During that musically confused decade, the eighties, an artist who debuted twenty years earlier renovates his style, adapting to new technology and a new lyrical approach after a long period during which his work received little attention. It sounds like a recipe for absolute ruin. Surprisingly, cult hero, Leonard Cohen, undergoes this process and comes out as a shining success, creating one of the best albums of his career with 1988's I'm Your Man. Despite introducing significant changes to his form, such as a polished, synthesizer-infused sound and a darkly ironic approach to lyrics, similar to recent work by alternative rock pioneers such as the Pixies and REM, the songs of I'm Your Man emphasize many things fans have always loved about Cohen: the wryly confrontational attitude ("First We Take Manhattan," a sinister song about Cohen's disdain towards the placid, yuppie fashion and music industries of the era, "Everybody Knows," which echoes disappointment at the post-civil rights era), the glum self-depreciation ("Jazz Police," the magnificent "I Can't Forget") and the helpless romanticism ("Ain't No Cure for Love," the title track, in which Cohen sounds like either Allen Ginsberg attempting to woe a woman or Dean Martin trying to creep out his usual audience). Cohen does not come off as desperate and he does not sell-out. On I'm Your Man, he merely reevaluated his musical persona and was ready for the exceptional second phase of his career.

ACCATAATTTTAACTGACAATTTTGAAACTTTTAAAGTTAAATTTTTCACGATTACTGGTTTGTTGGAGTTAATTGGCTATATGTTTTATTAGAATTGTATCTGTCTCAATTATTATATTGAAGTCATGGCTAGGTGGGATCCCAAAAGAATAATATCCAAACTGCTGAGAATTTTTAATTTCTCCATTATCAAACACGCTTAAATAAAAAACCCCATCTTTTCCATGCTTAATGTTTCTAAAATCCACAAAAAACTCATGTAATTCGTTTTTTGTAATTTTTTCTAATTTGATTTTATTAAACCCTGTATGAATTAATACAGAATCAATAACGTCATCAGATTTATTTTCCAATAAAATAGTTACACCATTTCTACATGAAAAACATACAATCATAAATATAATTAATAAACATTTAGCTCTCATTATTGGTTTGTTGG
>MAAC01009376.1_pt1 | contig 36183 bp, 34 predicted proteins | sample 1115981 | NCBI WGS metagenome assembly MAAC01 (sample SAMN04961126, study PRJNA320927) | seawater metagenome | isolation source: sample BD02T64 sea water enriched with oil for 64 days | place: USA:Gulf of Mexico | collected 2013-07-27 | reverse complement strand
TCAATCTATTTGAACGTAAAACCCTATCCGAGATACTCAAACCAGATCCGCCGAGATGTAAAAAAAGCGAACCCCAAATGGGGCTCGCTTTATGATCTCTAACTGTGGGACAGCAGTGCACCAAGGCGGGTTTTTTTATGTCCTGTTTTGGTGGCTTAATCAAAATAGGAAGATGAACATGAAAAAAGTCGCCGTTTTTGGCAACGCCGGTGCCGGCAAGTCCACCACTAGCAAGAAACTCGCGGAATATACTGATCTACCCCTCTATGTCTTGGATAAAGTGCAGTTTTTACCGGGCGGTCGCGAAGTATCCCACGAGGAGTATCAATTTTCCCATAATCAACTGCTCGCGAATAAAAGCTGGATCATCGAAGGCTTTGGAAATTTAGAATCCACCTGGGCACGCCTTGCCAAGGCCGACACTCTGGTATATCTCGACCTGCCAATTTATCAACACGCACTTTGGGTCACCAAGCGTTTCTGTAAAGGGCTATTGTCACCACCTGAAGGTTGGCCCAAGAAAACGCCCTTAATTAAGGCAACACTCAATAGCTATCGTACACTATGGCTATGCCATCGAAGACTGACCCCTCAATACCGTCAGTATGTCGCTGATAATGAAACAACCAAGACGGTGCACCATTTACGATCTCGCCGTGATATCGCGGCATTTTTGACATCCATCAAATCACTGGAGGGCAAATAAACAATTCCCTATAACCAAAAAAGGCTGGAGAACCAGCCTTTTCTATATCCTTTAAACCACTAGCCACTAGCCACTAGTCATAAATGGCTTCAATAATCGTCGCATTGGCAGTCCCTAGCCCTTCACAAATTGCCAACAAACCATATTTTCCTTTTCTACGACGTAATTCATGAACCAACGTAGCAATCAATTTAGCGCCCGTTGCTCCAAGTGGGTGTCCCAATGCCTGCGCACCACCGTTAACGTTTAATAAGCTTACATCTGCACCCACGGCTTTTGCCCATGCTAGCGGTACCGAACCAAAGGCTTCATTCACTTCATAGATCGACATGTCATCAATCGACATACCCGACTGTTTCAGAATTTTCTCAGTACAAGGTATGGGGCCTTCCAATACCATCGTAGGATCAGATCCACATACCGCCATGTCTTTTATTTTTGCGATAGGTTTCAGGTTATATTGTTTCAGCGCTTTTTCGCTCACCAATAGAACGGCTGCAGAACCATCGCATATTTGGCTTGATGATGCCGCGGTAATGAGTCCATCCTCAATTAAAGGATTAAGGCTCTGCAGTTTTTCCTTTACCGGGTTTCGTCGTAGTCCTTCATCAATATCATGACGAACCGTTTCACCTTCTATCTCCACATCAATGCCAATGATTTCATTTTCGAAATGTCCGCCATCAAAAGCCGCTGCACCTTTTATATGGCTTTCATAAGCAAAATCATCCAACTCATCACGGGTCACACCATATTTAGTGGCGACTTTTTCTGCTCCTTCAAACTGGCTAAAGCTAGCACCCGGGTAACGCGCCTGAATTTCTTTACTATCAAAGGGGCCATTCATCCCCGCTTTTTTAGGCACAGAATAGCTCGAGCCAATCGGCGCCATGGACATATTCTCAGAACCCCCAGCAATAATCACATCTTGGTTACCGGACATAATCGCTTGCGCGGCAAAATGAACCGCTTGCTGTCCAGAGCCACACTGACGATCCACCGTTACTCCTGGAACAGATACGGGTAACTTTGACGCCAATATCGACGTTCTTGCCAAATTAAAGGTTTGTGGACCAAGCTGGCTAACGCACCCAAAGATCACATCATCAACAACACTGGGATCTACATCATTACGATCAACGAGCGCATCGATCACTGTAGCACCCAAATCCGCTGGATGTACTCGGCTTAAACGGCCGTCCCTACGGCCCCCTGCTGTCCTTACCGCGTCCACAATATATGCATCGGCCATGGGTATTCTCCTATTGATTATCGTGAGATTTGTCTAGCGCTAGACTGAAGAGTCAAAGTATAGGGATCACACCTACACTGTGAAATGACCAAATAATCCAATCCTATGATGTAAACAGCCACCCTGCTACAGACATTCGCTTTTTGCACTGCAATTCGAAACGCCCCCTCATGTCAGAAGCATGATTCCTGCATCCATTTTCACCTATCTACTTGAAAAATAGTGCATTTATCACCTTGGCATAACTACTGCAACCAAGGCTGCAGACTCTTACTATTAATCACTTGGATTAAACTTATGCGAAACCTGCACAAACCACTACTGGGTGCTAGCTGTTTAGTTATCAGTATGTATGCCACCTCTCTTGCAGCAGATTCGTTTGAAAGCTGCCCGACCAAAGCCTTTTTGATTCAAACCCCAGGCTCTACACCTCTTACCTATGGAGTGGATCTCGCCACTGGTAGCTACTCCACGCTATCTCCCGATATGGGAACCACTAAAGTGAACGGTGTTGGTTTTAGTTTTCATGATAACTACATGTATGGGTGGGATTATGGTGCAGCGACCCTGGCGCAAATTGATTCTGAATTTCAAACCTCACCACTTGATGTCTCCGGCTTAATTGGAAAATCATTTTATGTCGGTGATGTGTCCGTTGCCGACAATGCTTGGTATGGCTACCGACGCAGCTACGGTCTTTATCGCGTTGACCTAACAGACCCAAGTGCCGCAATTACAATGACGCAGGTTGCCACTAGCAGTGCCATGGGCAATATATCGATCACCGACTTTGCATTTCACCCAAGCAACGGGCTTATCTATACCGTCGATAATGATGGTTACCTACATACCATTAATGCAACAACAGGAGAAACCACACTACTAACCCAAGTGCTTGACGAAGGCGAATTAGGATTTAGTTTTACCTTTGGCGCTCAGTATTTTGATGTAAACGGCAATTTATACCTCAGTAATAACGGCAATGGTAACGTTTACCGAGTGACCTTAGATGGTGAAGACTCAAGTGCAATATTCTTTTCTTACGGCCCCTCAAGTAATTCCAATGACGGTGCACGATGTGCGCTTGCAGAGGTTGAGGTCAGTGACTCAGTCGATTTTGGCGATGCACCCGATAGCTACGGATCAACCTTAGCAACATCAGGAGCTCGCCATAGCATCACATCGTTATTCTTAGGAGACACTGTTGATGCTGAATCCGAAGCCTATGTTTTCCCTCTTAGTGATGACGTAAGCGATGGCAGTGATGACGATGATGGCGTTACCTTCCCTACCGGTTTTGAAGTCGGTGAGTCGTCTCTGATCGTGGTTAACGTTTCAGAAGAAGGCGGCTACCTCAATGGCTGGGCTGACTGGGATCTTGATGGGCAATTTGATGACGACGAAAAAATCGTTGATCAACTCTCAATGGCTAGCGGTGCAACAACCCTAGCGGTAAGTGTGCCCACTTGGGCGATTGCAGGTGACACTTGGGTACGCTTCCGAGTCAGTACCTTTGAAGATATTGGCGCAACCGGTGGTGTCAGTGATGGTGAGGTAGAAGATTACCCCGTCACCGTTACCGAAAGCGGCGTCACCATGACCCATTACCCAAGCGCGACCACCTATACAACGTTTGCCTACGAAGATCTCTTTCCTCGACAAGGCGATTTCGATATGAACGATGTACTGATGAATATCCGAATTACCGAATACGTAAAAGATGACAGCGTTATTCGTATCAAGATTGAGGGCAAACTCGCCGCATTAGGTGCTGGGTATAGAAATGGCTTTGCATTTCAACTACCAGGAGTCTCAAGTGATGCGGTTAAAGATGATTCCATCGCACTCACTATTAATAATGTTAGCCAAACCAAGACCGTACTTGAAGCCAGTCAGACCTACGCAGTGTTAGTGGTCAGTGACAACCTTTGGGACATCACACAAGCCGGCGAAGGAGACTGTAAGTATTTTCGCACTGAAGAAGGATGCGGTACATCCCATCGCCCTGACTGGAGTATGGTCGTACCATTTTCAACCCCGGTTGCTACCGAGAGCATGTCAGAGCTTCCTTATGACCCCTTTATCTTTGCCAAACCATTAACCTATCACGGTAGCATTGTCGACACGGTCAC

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5.0 out of 5 stars One Of The Decades Most Defining Works, Sept. 18 2001
By 
This review is from: I'm Your Man (Audio CD)
So Begins the second phase of Mr. Cohen's career. The penultimate folkie in the seventies, he has written several novels, had two seperate tribute albums praise his work, stole the show on the otherwise noneventful "Natural Born Killers" soundtrack and had his lyrics endlessly quoted in love letters, studied in lonely bedrooms, and scribbled on countless high school notebooks. And deservedly so. As much a poet as a singer, and perhaps even more so, he has always carried a heavily literate heart and tempered it with exquisite beauty. "I'm Your Man" is a much more modern and fully developed album than his previous work. Songs such as "First We Take Manhattan," and "Everybody Knows," are surprisingly and affectingly eerie, flushed out with dark waves of synthesizers and strings. "I'm Your Man," along with REM's "Murmur," and Lou Reed's "New York" is one of the works that best document the gray despair of the Regan/Thatcher decade. Merging joyless romance and a smiling cynisism, Cohen's narrators never seem to find what they're seeking, whose small triumph's are quickly spoiled but oft remembered. Cohen's voice is famously average, but perhaps the only weaknesses on this record are the intrusive back up singers who seem like they would fit much better on a Jermain Jackson album. All in all a terrific album.
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4.0 out of 5 stars Witty, intelligent, gravelly voiced songs., Oct. 10 2000
This review is from: I'm Your Man (Audio CD)